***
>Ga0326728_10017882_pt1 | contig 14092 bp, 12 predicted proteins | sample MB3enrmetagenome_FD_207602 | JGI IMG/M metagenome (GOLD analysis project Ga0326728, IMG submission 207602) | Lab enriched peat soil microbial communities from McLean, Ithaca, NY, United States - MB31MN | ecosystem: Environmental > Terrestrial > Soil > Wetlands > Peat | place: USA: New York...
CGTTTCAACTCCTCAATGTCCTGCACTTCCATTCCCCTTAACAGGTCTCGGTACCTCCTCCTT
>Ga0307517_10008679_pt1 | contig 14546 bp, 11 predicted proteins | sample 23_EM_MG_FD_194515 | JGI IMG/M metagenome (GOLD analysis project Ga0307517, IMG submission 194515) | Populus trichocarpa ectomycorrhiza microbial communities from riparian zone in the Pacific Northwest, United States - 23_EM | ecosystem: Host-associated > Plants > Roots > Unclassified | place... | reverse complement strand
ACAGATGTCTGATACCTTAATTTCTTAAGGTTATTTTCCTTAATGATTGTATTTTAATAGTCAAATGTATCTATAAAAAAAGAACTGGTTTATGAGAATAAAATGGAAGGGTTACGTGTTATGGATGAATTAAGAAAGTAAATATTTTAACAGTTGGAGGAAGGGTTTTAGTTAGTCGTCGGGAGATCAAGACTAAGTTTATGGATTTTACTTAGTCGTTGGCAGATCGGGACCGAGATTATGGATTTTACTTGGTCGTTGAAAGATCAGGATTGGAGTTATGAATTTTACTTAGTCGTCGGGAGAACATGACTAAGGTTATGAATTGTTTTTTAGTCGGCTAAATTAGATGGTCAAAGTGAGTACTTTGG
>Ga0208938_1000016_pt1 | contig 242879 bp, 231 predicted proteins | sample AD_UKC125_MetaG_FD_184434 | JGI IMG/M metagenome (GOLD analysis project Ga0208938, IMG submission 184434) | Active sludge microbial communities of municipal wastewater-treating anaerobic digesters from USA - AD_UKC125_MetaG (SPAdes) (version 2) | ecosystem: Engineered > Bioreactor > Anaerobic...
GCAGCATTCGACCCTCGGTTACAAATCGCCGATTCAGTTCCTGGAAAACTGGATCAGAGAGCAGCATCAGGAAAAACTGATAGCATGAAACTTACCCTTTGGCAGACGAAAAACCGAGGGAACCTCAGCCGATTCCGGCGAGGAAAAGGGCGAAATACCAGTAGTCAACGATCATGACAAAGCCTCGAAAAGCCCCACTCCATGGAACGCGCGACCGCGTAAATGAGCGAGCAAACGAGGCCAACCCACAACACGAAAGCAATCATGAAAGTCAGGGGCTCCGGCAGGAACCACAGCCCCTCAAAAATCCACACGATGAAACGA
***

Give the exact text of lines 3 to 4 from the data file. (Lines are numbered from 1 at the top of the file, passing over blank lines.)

>Ga0307517_10008679_pt1 | contig 14546 bp, 11 predicted proteins | sample 23_EM_MG_FD_194515 | JGI IMG/M metagenome (GOLD analysis project Ga0307517, IMG submission 194515) | Populus trichocarpa ectomycorrhiza microbial communities from riparian zone in the Pacific Northwest, United States - 23_EM | ecosystem: Host-associated > Plants > Roots > Unclassified | place... | reverse complement strand
ACAGATGTCTGATACCTTAATTTCTTAAGGTTATTTTCCTTAATGATTGTATTTTAATAGTCAAATGTATCTATAAAAAAAGAACTGGTTTATGAGAATAAAATGGAAGGGTTACGTGTTATGGATGAATTAAGAAAGTAAATATTTTAACAGTTGGAGGAAGGGTTTTAGTTAGTCGTCGGGAGATCAAGACTAAGTTTATGGATTTTACTTAGTCGTTGGCAGATCGGGACCGAGATTATGGATTTTACTTGGTCGTTGAAAGATCAGGATTGGAGTTATGAATTTTACTTAGTCGTCGGGAGAACATGACTAAGGTTATGAATTGTTTTTTAGTCGGCTAAATTAGATGGTCAAAGTGAGTACTTTGG